Targeting Talent: the 2007 NFL Rookie Class

By Scott Fragale

Ask 10 different NFL general managers which members of the 2007 draft class will have the biggest impact in their first season in the league and you’ll likely get 10 different responses.

NFL GMs are really no different than collectors who chase rookie cards in that they both must decide which players’ talent and potential will translate into an worthy investment. Some of those who are chased in both industries are no-brainers, while evaluating others can involve a great deal of research. Either way, it usually takes most investors several years to get a return on their investments in this seemingly endless cycle of talent evaluation.

Tuff Stuff asked several card company experts to help us break down this year’s draft choices, and as expected, we got a wide variety of responses. Keep in mind that it usually takes two to three years to properly qualify a player as a success or a bust, and the following endorsements were made based on the player’s college careers and estimates on how that talent will translate to the next level.

While opinions vary on the members of the 2007 NFL Draft class, most can agree that a small contingent of players are destined for greatness, with Detroit wide receiver Calvin Johnson leading the way.

At 6-foot-5, 235 lbs., the former Georgia Tech receiver, who also possesses 4.4 speed and an amazing 45-inch vertical, is viewed by most as a can’t-miss NFL star in waiting.

“Calvin Johnson’s size and talent are unmatched by anybody else in the draft. He’s one of those players that only comes along once every couple of years,” Donruss Playoff Marketing/PR Director Scott Prusha said. “He will have an immediate impact in Detroit and if a guy with no catches one year can turn around and lead a team the next, imagine what a guy with his talents can do. Roy Williams might be a Pro Bowler, but it’s time to move over because Johnson is going to be a Hall of Famer.”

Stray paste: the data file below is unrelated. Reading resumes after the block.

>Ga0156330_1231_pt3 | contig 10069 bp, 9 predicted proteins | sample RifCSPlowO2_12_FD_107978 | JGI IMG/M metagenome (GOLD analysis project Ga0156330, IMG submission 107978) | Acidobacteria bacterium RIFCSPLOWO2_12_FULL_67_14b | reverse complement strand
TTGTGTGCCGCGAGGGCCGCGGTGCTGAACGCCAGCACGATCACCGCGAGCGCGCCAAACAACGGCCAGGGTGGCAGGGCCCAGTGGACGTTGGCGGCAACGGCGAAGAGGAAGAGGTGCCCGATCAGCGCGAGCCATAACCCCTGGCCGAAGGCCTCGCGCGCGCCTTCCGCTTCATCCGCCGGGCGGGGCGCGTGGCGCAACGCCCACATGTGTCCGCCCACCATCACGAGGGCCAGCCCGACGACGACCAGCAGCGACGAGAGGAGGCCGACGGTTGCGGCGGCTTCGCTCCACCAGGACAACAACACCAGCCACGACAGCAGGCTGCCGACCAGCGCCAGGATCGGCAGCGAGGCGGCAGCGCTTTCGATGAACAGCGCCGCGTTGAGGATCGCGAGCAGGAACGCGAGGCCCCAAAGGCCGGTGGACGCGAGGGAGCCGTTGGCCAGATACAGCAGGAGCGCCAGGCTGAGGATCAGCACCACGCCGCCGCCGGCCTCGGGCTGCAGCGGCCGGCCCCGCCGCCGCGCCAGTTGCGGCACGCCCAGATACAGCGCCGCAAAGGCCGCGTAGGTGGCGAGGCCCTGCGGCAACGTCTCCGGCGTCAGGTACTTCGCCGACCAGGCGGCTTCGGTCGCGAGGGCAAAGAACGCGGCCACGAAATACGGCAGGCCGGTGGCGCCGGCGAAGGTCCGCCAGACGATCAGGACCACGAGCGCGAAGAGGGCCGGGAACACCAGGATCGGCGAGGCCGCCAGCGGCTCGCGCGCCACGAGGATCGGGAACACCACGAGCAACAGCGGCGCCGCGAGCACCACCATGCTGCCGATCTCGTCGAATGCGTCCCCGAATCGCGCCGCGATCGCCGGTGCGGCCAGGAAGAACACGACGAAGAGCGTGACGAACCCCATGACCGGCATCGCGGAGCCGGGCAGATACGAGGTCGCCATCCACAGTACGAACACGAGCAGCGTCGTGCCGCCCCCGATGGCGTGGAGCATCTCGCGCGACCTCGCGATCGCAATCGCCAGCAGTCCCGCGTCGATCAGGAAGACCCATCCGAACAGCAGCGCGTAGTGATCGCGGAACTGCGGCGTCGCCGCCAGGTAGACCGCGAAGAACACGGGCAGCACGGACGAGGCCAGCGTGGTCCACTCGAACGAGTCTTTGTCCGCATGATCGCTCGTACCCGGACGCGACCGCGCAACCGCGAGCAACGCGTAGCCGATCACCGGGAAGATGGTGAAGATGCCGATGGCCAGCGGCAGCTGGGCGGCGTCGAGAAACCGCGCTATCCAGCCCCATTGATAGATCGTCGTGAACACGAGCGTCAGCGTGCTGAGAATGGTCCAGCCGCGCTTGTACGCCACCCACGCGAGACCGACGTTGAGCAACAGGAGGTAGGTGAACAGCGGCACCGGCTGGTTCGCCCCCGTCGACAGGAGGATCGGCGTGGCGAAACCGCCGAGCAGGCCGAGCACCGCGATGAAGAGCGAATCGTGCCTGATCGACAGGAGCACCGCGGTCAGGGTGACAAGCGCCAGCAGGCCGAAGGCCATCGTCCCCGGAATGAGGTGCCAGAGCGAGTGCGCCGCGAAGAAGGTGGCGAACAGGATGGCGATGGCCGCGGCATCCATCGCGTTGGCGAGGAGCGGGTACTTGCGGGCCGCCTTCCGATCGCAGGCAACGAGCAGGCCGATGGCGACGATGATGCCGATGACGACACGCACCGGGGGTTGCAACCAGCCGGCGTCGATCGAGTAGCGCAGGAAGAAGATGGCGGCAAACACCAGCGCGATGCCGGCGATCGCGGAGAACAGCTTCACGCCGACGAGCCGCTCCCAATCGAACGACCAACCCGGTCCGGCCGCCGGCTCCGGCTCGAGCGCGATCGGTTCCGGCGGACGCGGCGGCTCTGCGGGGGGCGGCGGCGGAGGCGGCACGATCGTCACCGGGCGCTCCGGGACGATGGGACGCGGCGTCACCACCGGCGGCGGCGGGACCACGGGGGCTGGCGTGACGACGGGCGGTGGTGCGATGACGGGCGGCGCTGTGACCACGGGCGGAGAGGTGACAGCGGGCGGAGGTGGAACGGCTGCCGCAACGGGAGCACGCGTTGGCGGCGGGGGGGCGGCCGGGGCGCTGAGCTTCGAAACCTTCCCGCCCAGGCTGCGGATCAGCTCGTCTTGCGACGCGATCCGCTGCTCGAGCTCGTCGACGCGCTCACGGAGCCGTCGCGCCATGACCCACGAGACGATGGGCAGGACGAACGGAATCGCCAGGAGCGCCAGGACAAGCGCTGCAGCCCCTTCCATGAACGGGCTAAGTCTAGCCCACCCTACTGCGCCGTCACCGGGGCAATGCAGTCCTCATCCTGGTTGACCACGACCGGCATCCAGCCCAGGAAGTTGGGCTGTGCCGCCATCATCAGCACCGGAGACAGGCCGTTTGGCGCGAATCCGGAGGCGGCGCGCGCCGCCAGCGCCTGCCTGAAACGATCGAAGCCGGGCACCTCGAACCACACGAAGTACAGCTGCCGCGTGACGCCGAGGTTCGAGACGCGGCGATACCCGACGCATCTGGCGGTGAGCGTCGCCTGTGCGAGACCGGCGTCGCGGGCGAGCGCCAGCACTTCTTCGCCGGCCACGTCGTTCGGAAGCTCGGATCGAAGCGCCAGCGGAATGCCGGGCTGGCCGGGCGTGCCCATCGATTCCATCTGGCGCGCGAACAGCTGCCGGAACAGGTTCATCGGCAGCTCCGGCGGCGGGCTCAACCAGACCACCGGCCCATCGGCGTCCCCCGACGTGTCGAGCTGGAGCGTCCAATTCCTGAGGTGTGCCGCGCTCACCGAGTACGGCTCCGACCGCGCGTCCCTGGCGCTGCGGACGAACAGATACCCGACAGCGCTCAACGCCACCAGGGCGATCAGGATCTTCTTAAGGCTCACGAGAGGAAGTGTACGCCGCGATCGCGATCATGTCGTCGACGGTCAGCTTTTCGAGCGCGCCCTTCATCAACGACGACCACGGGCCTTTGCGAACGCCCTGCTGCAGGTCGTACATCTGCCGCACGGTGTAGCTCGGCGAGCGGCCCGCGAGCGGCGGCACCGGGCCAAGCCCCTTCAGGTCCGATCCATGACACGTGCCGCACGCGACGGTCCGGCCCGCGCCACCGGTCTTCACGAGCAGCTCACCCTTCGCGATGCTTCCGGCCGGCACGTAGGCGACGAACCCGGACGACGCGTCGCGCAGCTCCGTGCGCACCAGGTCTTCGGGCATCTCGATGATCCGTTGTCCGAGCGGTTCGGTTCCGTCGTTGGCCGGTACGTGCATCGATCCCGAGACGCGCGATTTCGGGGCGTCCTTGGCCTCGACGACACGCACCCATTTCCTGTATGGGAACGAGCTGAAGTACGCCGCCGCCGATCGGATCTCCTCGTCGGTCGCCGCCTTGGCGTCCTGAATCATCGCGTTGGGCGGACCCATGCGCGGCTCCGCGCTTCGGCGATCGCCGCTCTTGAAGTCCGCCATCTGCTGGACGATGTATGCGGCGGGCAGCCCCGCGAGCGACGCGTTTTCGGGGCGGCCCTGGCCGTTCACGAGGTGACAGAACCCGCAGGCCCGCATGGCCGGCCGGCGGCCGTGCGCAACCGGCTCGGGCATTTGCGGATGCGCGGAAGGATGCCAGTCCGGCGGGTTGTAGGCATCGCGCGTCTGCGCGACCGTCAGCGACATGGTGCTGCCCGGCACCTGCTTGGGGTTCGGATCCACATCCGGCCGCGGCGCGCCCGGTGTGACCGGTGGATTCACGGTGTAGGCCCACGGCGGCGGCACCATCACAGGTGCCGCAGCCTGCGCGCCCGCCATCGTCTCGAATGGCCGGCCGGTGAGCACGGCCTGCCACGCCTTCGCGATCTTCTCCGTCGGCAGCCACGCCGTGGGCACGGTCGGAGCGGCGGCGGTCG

While some of Detroit’s recent first-round selections (see Mike Williams and Charlie Rogers) have not exactly panned out, taking Johnson with the No. 2 overall pick in this year’s draft seems to have gotten the thumbs up from everybody.

“Calvin Johnson has unbelievable tools and size for a wide receiver,” Tuff Stuff football pricing analyst Bert Lehman said. “Teaming up with Roy Williams in Detroit should make this a dynamic duo for years to come.”

Much like Johnson was dubbed the best receiver in this year’s draft, Oklahoma back Adrian Peterson was the consensus choice for teams looking for help in the running game.

“His confrontational running style might not be conducive for a lengthy NFL career, but he is a lock for multiple 1,000-yard seasons,” said Upper Deck product manager Steven Judd.

While some feel Peterson will produce quickly and burn out equally as fast, others feel he’s a can’t-miss prospect walking into a perfect situation in Minnesota.

“Splitting the load with Chester Taylor will help keep Peterson fresh, and no team in the NFC North has a great run defense,” Press Pass Product manager Nick Matijevich said.

The Raiders wasted little time in selecting quarterback JaMarcus Russell with the No. 1 overall pick in the draft and it won’t take long before collectors are embracing the strong-armed signal caller either. Owner of the strongest arm of any player to enter the NFL in decades, the 6-6, 263-pound Russell will make an immediate impact in the hobby although it might take more time to make his presence felt in the NFL because of the talent shortage around him in Oakland.

“There have been a lot of strong-armed quarterbacks that never panned out in the NFL. Russell appears to be the real deal, but will be playing on a bad Raiders team,” Lehman said.